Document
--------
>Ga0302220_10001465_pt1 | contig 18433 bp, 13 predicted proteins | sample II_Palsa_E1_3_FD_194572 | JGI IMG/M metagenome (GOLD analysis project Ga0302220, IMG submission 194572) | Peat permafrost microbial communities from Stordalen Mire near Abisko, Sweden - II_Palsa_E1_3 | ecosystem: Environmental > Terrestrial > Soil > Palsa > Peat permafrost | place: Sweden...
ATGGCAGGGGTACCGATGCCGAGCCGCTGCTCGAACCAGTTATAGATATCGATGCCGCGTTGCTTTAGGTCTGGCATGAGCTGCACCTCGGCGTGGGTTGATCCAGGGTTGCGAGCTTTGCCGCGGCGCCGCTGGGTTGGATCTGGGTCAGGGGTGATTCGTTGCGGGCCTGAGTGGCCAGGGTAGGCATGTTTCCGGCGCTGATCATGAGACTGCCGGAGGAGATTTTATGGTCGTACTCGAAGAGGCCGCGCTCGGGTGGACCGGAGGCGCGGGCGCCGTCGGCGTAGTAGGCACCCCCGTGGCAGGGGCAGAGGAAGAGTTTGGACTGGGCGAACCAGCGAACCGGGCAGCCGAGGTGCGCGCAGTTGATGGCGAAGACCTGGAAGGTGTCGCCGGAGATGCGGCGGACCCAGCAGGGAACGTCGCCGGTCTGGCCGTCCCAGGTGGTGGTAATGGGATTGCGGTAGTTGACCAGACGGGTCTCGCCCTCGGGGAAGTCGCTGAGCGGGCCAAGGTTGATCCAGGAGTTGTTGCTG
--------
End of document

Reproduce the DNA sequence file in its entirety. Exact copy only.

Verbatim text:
>Ga0302220_10001465_pt1 | contig 18433 bp, 13 predicted proteins | sample II_Palsa_E1_3_FD_194572 | JGI IMG/M metagenome (GOLD analysis project Ga0302220, IMG submission 194572) | Peat permafrost microbial communities from Stordalen Mire near Abisko, Sweden - II_Palsa_E1_3 | ecosystem: Environmental > Terrestrial > Soil > Palsa > Peat permafrost | place: Sweden...
ATGGCAGGGGTACCGATGCCGAGCCGCTGCTCGAACCAGTTATAGATATCGATGCCGCGTTGCTTTAGGTCTGGCATGAGCTGCACCTCGGCGTGGGTTGATCCAGGGTTGCGAGCTTTGCCGCGGCGCCGCTGGGTTGGATCTGGGTCAGGGGTGATTCGTTGCGGGCCTGAGTGGCCAGGGTAGGCATGTTTCCGGCGCTGATCATGAGACTGCCGGAGGAGATTTTATGGTCGTACTCGAAGAGGCCGCGCTCGGGTGGACCGGAGGCGCGGGCGCCGTCGGCGTAGTAGGCACCCCCGTGGCAGGGGCAGAGGAAGAGTTTGGACTGGGCGAACCAGCGAACCGGGCAGCCGAGGTGCGCGCAGTTGATGGCGAAGACCTGGAAGGTGTCGCCGGAGATGCGGCGGACCCAGCAGGGAACGTCGCCGGTCTGGCCGTCCCAGGTGGTGGTAATGGGATTGCGGTAGTTGACCAGACGGGTCTCGCCCTCGGGGAAGTCGCTGAGCGGGCCAAGGTTGATCCAGGAGTTGTTGCTG